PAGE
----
Sex abuse scandal, a call to action

April 23, 2002

AS THEY prepared for an unprecedented summit with top Vatican officials in Rome this week, U.S. cardinals began offering possible responses to the child sexual abuse scandal rocking the church in America.

Cardinals William H. Keeler of Baltimore and Theodore McCarrick of Washington would like to see a national policy mandating every diocese in the country to report to civil authorities credible allegations of sexual abuse. Others have discussed a swifter route to discharge priests who sexually abuse and independent review boards to investigate complaints against priests.

They're scrambling now. And it's understandable. The American church hierarchy - namely the cardinals and their bishops - has been taking a beating. Its credibility has sunk: a recent Gallup poll shows 72 percent of American Catholics believe the church has done a bad job in handling the problem of priests who sexually abuse children. And an even greater number, 74 percent, say the church was more interested in protecting its image than in resolving the sexual abuse problem of its priests.

The cardinals have an opportunity now to forge a credible response, a plan of action, and receive Pope John Paul II's approval for implementing it. They must convince their skeptical and disillusioned parishioners that they are committed to resolving this problem instead of burying it under a mountain of hush money.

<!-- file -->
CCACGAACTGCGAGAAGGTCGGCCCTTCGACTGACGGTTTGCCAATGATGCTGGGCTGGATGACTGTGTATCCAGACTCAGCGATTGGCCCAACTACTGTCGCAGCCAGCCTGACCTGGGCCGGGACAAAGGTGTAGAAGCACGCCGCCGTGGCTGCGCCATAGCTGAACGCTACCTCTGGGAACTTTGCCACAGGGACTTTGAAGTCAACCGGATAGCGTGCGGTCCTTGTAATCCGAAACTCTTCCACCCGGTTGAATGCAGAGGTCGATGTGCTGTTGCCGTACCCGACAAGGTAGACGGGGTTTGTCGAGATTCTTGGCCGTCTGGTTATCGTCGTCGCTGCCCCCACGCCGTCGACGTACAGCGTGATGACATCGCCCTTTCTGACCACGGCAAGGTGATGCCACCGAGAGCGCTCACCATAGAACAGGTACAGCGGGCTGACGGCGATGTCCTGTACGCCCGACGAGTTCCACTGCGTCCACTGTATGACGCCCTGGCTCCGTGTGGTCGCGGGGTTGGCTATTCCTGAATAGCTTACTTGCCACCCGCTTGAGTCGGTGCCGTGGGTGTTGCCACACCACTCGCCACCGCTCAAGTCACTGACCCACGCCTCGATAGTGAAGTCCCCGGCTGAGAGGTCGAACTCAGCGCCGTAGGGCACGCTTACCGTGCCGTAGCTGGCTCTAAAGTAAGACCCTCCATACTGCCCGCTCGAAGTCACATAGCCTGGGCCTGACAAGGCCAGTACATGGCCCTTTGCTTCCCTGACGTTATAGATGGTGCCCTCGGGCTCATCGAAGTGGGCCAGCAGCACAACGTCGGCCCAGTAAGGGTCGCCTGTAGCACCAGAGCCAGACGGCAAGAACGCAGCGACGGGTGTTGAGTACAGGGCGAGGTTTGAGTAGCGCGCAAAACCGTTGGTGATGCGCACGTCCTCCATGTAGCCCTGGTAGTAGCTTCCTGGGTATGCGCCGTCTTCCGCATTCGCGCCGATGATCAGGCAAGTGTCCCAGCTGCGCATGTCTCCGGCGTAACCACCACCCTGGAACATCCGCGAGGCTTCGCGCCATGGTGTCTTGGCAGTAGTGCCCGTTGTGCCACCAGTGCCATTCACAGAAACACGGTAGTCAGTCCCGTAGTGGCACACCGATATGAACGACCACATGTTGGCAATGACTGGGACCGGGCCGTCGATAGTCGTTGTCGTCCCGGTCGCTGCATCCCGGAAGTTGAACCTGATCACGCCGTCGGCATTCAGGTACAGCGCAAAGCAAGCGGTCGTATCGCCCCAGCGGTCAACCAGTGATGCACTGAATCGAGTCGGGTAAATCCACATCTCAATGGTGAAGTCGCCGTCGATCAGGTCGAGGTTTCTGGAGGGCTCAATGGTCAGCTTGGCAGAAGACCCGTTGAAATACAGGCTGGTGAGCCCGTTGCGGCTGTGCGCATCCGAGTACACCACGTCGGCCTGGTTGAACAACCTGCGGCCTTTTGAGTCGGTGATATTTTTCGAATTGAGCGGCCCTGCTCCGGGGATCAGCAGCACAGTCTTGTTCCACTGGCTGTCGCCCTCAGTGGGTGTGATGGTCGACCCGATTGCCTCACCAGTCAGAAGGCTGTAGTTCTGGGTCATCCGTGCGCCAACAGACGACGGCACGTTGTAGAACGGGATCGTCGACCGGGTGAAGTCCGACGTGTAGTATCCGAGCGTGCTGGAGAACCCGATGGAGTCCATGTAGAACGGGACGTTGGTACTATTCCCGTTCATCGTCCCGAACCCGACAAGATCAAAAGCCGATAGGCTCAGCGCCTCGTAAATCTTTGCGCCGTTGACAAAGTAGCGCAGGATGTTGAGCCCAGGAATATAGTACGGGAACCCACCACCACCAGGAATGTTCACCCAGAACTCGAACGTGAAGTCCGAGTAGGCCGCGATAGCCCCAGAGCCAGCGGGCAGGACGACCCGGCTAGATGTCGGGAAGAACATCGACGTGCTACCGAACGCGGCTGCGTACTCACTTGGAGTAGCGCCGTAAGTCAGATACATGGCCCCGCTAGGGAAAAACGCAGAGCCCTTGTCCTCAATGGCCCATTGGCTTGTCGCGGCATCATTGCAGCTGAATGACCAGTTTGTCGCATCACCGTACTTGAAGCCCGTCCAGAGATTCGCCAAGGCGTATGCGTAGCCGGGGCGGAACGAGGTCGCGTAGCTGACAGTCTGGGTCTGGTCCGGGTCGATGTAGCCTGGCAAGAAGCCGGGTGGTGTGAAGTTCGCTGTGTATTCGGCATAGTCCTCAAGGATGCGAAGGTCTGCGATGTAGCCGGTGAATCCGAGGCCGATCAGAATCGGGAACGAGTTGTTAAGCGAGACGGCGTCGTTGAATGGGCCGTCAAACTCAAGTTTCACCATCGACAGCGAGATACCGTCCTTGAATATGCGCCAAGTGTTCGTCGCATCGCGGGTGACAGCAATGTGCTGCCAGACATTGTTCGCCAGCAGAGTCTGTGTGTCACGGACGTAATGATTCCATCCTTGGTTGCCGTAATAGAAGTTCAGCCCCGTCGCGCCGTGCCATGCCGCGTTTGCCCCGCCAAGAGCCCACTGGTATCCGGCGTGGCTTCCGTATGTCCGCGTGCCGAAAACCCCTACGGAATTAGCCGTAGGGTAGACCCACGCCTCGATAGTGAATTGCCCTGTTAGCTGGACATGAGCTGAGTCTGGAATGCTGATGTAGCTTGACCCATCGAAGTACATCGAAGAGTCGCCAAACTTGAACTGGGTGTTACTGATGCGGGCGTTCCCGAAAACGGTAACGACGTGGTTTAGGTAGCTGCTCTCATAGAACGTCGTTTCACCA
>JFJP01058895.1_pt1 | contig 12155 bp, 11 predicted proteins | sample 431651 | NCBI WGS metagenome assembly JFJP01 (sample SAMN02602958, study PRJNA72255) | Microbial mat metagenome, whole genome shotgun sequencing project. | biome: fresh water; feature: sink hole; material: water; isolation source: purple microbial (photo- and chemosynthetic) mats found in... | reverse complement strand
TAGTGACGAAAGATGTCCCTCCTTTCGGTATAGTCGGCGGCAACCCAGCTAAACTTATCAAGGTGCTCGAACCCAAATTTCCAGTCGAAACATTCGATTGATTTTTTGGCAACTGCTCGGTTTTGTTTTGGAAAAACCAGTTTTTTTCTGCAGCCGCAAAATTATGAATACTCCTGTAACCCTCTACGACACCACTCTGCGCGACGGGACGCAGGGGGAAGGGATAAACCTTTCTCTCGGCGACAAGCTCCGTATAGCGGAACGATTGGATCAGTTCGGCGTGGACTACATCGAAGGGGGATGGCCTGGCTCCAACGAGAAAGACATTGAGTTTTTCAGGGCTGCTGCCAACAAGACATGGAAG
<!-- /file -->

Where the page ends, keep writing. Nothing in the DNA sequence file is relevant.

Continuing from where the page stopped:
But if they only adopt a national mandatory reporting policy, they will not have done enough.

American Catholics want to be assured that the priests officiating at mass, overseeing their schools, counseling youth and teaching the next generation of priests are worthy of their trust and respect. To provide that reassurance, church leaders should review the church's system for recruiting and training candidates for the priesthood.

More than a decade ago, as the problem of sexual abuse by clergy began circulating, the late Cardinal Joseph Bernardin of Chicago proposed that the United States Conference of Catholic Bishops commission a research study on the sexuality of priests.

Nothing ever came of it, and we wonder why. A study like that deserves consideration; it could identify the nature and depth of the problem facing the church and provide a means to attack it.

If some cardinals have their way this week, the Rome meeting may veer off the single issue of child sexual abuse. The head of the Los Angeles archdiocese, the largest Catholic community in the country, wants his colleagues to tackle the more controversial topics of priestly celibacy and the ordination of women. Subjects worthy of greater discussion, to be sure. But the pope made clear this weekend that he doesn't see celibacy as the problem.

One thing's for certain: The conversations in Rome this week will set the agenda for the American bishops' June meeting in Dallas. American Catholics will expect their leaders to offer more than apologies and a reaffirmation that the safety of children comes first. They deserve a frank and open discussion, a decisive plan of action, and an invitation to help solve this pastoral crisis.

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